The purpose of this model is to illustrate the use of agent-based computational modelling in the study of the emergence of reputation and status beliefs in a population.
This model has been created with and for the researcher-farmers of the Muonde Trust (http://www.muonde.org/), a registered Zimbabwean non-governmental organization dedicated to fostering indigenous innovation. Model behaviors and parameters (mashandiro nemisiyano nedzimwe model) derive from a combination of literature review and the collected datasets from Muonde’s long-term (over 30 years) community-based research. The goals of this model are three-fold (muzvikamu zvitatu):
A) To represent three components of a Zimbabwean agro-pastoral system (crops, woodland grazing area, and livestock) along with their key interactions and feedbacks and some of the human management decisions that may affect these components and their interactions.
B) To assess how climate variation (implemented in several different ways) and human management may affect the sustainability of the system as measured by the continued provisioning of crops, livestock, and woodland grazing area.
C) To provide a discussion tool for the community and local leaders to explore different management strategies for the agro-pastoral system (hwaro/nzira yekudyidzana kwavanhu, zvipfuo nezvirimwa), particularly in the face of climate change.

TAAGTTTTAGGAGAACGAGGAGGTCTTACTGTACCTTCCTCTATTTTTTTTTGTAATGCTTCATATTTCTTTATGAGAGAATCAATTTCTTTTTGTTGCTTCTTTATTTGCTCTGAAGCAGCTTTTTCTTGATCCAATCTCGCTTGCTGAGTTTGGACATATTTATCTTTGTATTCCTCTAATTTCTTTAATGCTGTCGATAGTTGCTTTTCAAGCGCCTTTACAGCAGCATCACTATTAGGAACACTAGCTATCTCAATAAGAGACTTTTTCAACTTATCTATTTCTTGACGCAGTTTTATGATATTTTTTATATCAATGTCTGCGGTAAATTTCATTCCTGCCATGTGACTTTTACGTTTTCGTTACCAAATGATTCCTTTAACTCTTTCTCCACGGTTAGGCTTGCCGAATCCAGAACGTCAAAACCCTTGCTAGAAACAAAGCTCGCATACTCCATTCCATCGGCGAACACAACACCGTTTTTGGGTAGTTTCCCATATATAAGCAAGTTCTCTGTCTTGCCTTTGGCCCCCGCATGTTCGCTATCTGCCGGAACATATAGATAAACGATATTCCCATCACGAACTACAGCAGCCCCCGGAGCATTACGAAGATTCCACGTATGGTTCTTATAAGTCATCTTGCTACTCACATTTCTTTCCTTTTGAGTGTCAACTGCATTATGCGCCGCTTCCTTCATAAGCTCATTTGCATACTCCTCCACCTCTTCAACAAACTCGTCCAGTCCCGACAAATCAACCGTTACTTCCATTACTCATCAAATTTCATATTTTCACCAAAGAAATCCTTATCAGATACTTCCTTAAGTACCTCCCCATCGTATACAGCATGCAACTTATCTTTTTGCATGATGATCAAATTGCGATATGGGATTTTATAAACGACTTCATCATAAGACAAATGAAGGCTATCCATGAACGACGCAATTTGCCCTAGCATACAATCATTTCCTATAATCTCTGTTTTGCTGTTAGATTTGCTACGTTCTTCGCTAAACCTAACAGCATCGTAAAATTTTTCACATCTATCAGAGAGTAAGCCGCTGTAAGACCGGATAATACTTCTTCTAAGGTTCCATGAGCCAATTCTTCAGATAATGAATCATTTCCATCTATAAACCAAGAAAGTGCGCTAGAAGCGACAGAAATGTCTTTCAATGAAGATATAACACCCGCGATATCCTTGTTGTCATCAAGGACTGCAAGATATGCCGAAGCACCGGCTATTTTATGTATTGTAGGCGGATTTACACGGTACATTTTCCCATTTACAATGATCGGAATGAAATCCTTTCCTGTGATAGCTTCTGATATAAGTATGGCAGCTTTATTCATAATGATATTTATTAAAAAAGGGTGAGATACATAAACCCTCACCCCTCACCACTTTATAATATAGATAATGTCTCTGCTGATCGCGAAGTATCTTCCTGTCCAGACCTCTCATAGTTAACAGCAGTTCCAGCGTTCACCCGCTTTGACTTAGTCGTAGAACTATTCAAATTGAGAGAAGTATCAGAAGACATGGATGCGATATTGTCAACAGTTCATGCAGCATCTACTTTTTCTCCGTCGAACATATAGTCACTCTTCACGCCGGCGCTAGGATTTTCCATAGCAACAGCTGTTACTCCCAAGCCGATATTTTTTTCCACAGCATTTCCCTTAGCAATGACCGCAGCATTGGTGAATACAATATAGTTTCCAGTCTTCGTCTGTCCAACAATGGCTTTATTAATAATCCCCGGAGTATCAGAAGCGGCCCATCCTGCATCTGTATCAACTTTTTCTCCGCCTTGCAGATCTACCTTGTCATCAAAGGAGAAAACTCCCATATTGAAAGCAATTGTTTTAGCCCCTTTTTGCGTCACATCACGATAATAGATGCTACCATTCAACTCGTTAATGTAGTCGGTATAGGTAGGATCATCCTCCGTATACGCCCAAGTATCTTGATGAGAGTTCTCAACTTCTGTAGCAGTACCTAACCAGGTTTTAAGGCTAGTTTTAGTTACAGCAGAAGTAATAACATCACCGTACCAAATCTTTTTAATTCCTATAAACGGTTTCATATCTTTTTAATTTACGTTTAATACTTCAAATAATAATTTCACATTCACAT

The model simulates interactions in small, task focused groups that might lead to the emergence of status beliefs among group members.
This model explores a social mechanism that links the reversal of the gender gap in education with changing patterns in relative divorce risks in 12 European countries.
This model makes it possible to explore how network clustering and resistance to changing existing status beliefs might affect the spontaneous emergence and diffusion of such beliefs as described by status construction theory.